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The process of reaching voters is a process that has two important steps. The first step is identifying which voters to contact while the second step is actually contacting those voters and getting them to vote.
Perhaps the most important aspect of this process is identifying the voters to contact. Candidates do not want to waste their resources targeting voters who are not likely to vote for them or who are guaranteed to vote for them. Contacting either would be a waste of time and resources. Therefore, candidates use elaborate computer models to determine which voters might vote for them and might also need to be encouraged to do so.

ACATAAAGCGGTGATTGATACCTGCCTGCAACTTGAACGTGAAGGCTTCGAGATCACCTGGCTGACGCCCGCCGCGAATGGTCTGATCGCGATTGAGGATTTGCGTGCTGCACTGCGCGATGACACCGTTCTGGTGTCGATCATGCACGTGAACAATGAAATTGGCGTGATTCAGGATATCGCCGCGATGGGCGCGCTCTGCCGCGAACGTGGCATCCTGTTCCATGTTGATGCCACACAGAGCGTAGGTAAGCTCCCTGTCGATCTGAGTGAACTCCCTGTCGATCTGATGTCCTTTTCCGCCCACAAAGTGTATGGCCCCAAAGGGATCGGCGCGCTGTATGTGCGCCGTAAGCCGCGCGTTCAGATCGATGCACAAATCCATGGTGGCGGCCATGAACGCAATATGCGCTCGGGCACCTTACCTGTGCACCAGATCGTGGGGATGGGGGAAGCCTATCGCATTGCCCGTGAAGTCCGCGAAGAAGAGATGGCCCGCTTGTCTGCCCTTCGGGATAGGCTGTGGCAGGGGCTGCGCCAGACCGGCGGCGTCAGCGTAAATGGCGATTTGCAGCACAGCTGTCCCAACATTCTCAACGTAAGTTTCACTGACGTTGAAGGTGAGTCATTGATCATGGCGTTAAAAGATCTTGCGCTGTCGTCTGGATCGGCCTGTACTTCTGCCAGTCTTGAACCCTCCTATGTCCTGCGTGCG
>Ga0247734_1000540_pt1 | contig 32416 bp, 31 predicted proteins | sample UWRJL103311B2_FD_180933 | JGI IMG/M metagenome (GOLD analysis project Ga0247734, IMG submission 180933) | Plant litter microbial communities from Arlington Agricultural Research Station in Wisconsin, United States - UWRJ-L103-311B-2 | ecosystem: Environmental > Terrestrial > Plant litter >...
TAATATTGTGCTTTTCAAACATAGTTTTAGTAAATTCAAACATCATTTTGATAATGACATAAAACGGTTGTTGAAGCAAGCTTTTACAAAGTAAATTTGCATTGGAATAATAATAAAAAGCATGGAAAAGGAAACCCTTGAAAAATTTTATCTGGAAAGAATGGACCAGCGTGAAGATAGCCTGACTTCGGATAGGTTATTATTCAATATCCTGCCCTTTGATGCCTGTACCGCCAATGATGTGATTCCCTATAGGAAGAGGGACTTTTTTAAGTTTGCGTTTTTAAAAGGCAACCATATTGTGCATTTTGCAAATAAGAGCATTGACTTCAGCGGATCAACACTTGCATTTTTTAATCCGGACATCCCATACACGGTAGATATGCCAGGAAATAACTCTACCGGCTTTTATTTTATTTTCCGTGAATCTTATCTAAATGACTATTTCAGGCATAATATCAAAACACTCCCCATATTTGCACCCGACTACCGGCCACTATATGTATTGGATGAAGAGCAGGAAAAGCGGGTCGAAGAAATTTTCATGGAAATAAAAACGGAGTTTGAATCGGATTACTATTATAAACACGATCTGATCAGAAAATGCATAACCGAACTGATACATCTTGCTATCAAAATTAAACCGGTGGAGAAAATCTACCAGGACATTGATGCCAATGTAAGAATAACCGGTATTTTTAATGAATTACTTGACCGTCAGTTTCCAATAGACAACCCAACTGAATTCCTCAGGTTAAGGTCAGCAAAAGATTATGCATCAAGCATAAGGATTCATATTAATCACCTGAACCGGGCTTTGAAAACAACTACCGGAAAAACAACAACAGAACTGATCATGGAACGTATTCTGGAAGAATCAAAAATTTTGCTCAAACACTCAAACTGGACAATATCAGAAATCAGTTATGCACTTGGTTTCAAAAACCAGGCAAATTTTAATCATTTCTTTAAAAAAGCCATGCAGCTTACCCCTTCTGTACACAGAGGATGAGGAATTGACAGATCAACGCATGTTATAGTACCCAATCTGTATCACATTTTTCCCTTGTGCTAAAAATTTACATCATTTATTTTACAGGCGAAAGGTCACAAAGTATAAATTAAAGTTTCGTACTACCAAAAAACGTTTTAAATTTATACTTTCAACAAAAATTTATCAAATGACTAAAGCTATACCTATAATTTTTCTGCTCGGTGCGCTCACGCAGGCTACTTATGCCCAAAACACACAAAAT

Once they have figured this out, it is mostly just a matter of effort as opposed to a matter of figuring things out. The campaigns need teams of volunteers who will contact as many potential voters as possible by phone. For example, Mitt Romney’s organization was supposed to (but largely failed to due to technical problems) have people at polling places finding out who had voted and calling potential voters who had yet to vote.
Thus, the process of contacting voters consists first of figuring out which voters to contact and then of massive (largely volunteer) efforts to contact those voters and encourage them to vote.
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